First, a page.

Design, Fabrication and Test of a High- Temperature Superconducting Linear Synchronous Motor Mover Magnet Prototype for High-Speed Maglev

High-temperature superconducting linear synchronous motors (HTS-LSMs) have many advantages, such as high thrust density, high efficiency, large electromagnetic gap, and liquid-helium-free refrigeration, because of the high operating temperature and good mechanical tolerance of high-temperature superconductors. Therefore, HTS-LSMs have broad application prospects in the field of high-speed maglev propulsion system. To study the dynamic stability of an HTS-LSM, this work aims at designing, fabricating and testing an HTS magnet as the mover magnet of an HTS-LSM. The HTS mover magnet is a monopole HTS magnet, and it is designed according to electromagnetic, structural, and thermal properties and the measurement system. A thermal model and structural dynamics model were constructed to analyze the dynamic refrigeration performance and structural dynamics characteristics of the HTS magnet. The validation of these models was verified by experimental results. The HTS coils in the HTS mover magnet were fabricated using epoxy impregnation with primary and secondary curing processes. Static tests and dynamic tests were performed to comprehensively study the characteristics of the HTS magnet. The magnet could be cooled to below 20 K and could be excited to 246 A with a certain temperature margin. An electromagnetic simulator was designed and manufactured to realize the off-line simulation of the actual operation of the HTS-LSM. The dynamic experimental results show that the HTS magnet could withstand a vibration environment of up to 18 gRMS without quenching and structural damage. This study provides useful information for the design and application of an HTS-LSM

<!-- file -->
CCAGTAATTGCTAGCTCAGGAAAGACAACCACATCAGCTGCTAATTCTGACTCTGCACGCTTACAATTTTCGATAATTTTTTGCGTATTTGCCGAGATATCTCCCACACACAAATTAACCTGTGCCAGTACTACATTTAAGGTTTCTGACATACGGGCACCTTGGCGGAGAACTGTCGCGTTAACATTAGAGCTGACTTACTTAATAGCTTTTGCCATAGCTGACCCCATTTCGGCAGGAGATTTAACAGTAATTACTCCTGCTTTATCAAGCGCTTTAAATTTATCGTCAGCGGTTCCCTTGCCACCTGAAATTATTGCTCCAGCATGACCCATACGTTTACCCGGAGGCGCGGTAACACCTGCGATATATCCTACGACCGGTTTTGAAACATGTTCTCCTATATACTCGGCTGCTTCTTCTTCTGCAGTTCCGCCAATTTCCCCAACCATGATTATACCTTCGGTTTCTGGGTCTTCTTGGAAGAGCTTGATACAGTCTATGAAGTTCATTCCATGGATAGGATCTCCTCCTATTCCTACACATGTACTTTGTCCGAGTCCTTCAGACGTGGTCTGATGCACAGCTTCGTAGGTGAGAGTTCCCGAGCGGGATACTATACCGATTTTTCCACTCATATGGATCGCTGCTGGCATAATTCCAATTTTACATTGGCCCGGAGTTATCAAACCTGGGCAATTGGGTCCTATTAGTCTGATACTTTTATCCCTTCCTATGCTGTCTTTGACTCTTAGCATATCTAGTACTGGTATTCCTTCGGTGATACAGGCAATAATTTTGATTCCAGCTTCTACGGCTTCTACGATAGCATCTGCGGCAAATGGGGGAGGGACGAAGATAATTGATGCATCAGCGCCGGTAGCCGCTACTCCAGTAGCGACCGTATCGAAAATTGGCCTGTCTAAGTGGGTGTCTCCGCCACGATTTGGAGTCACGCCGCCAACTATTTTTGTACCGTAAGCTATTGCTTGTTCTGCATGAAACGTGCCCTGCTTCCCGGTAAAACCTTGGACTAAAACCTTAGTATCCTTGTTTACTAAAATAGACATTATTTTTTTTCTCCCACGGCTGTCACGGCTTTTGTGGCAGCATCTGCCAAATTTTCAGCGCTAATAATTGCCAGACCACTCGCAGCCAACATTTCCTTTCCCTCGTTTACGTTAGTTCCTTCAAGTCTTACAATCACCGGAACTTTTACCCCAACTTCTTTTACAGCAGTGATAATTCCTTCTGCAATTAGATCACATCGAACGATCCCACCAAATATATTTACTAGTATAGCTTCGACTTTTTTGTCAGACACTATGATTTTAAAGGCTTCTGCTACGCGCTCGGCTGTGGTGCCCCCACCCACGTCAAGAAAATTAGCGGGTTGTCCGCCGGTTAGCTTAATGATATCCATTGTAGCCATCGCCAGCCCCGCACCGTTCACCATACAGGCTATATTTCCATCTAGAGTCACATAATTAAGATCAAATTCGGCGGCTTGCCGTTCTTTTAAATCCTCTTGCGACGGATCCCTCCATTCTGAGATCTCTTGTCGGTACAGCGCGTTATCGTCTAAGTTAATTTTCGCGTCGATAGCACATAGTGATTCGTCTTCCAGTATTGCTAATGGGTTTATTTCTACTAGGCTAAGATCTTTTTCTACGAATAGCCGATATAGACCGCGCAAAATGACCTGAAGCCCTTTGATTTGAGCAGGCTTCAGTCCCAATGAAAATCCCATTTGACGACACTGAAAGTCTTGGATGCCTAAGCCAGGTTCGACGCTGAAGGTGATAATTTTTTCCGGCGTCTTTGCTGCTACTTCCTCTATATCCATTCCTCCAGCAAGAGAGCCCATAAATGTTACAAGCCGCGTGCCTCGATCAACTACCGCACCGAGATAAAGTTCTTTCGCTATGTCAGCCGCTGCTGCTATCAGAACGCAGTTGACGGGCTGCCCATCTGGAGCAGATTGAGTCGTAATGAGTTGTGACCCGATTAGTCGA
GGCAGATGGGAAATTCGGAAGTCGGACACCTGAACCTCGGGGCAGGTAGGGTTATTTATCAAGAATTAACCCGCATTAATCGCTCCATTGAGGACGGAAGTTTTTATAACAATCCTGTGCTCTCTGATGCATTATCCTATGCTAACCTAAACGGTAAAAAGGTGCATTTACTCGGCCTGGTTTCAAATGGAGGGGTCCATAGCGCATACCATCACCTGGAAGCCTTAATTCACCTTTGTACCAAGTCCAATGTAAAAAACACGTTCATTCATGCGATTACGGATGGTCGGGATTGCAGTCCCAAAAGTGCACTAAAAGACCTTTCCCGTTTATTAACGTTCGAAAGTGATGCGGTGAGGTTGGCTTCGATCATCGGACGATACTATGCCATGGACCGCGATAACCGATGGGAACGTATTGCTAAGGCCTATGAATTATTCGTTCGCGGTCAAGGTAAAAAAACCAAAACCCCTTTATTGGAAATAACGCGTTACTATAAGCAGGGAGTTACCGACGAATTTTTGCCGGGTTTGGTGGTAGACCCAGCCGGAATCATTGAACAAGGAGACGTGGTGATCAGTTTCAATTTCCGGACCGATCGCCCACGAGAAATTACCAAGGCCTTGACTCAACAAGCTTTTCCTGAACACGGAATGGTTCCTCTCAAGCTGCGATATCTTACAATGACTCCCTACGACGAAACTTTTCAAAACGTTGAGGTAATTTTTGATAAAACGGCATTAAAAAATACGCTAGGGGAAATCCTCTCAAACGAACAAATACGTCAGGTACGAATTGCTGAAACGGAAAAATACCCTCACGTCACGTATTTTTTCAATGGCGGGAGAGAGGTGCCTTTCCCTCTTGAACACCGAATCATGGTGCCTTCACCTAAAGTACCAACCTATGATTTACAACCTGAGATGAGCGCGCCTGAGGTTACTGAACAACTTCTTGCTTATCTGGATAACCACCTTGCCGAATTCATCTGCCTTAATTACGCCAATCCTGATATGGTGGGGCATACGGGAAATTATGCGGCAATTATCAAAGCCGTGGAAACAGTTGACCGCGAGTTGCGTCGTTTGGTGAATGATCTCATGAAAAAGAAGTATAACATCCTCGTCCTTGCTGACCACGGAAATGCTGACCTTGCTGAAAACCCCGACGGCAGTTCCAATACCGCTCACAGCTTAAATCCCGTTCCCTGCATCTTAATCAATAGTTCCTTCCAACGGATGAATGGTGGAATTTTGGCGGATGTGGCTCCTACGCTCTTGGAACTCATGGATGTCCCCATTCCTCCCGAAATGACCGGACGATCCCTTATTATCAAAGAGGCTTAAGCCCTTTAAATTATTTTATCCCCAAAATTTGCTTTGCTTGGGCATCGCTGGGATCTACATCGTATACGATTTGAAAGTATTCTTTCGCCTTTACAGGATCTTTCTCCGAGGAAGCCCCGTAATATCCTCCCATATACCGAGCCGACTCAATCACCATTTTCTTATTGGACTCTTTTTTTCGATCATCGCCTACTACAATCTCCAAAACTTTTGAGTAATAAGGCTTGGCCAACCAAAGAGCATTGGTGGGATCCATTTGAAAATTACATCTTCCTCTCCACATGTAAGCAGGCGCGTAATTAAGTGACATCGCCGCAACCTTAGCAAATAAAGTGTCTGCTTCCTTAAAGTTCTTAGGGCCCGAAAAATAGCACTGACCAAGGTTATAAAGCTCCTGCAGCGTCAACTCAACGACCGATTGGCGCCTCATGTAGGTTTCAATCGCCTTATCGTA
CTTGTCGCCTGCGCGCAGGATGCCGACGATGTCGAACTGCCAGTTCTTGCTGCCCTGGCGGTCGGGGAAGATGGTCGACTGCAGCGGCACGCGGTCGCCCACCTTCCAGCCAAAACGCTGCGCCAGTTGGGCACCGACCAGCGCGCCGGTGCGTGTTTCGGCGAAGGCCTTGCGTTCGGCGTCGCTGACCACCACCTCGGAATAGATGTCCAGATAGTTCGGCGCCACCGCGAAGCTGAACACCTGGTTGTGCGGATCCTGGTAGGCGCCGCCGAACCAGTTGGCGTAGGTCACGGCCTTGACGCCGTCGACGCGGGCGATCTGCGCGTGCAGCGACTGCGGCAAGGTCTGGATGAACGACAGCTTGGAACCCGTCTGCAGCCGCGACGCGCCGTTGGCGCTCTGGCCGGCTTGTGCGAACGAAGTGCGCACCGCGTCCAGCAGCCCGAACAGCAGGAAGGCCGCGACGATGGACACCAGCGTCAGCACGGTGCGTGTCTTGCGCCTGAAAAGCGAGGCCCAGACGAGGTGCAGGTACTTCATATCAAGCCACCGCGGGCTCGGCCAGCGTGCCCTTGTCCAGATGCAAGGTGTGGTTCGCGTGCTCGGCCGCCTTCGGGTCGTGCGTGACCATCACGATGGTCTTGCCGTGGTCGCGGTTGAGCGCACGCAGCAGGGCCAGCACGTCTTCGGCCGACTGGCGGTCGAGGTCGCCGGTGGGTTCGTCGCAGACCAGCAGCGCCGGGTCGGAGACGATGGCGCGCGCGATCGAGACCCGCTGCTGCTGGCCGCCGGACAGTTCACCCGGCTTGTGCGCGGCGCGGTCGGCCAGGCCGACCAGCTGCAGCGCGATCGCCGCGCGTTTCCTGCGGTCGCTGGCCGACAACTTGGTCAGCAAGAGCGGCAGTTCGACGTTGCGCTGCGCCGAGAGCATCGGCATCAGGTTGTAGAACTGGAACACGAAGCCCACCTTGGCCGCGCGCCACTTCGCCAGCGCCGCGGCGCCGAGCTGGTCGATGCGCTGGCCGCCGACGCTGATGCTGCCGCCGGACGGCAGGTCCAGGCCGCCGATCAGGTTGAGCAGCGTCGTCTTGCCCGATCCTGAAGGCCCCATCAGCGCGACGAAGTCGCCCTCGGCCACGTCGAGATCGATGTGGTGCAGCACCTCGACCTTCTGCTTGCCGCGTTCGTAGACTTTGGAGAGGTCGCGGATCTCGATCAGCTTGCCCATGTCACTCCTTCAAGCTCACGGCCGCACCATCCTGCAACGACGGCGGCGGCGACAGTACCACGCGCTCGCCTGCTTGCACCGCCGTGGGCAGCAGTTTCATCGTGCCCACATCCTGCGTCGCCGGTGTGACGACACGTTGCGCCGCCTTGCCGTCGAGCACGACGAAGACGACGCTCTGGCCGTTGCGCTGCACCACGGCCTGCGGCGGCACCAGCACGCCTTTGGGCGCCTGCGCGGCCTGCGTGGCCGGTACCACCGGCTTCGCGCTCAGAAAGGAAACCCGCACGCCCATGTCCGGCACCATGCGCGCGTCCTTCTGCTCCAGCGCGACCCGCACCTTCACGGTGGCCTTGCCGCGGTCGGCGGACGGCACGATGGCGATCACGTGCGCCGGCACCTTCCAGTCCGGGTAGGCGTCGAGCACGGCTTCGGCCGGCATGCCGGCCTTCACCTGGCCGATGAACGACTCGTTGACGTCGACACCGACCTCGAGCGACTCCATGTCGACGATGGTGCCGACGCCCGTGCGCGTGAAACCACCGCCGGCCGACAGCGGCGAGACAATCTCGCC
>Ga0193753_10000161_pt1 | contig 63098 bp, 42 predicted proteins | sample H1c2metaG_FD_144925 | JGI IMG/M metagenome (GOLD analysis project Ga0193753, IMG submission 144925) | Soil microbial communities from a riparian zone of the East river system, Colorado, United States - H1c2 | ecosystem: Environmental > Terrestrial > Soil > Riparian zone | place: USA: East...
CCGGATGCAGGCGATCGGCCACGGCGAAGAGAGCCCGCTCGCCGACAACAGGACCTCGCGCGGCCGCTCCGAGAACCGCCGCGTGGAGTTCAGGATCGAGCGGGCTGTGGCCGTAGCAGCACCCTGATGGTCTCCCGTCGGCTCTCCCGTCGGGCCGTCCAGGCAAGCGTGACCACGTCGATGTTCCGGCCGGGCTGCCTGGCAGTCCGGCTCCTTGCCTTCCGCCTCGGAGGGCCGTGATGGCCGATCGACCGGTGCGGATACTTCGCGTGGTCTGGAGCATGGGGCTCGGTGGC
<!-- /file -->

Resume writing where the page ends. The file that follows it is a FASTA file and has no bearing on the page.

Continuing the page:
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Design and Fabrication of Magnetic System Using Multi-Material Topology Optimization

This paper presents the design and fabrication schemes of a magnetic system consisting of segmented permanent magnet (PM) blocks, back-iron and frame structures. Here, a frame structure aims to bind PM blocks and iron structure. Non-intuitive design of segmented PMs and back-iron are obtained using multi-material topology optimization formulation. Subsequently, a non-magnetic frame structure is designed through a post-processing procedure, which is proposed using the smoothed fields of optimized PM and back-iron densities. Final design results are converted into computer-aided design (CAD) models and fabricated using conventional or additive manufacturing techniques. Segmented PM blocks, and back-iron structures are processed using water-jet cutting and wire electrical discharge machining, respectively. A frame structure is fabricated by additive manufacturing using a multi-jet printing machine. Using the proposed schemes, two magnetic systems are successfully designed and fabricated, respectively, for maximizing the magnetic field inside a rectangular cavity, and maximizing the magnetic force generated with a C-core electromagnet.

Published in the IEEE Magnetics Society Section within IEEE Access.

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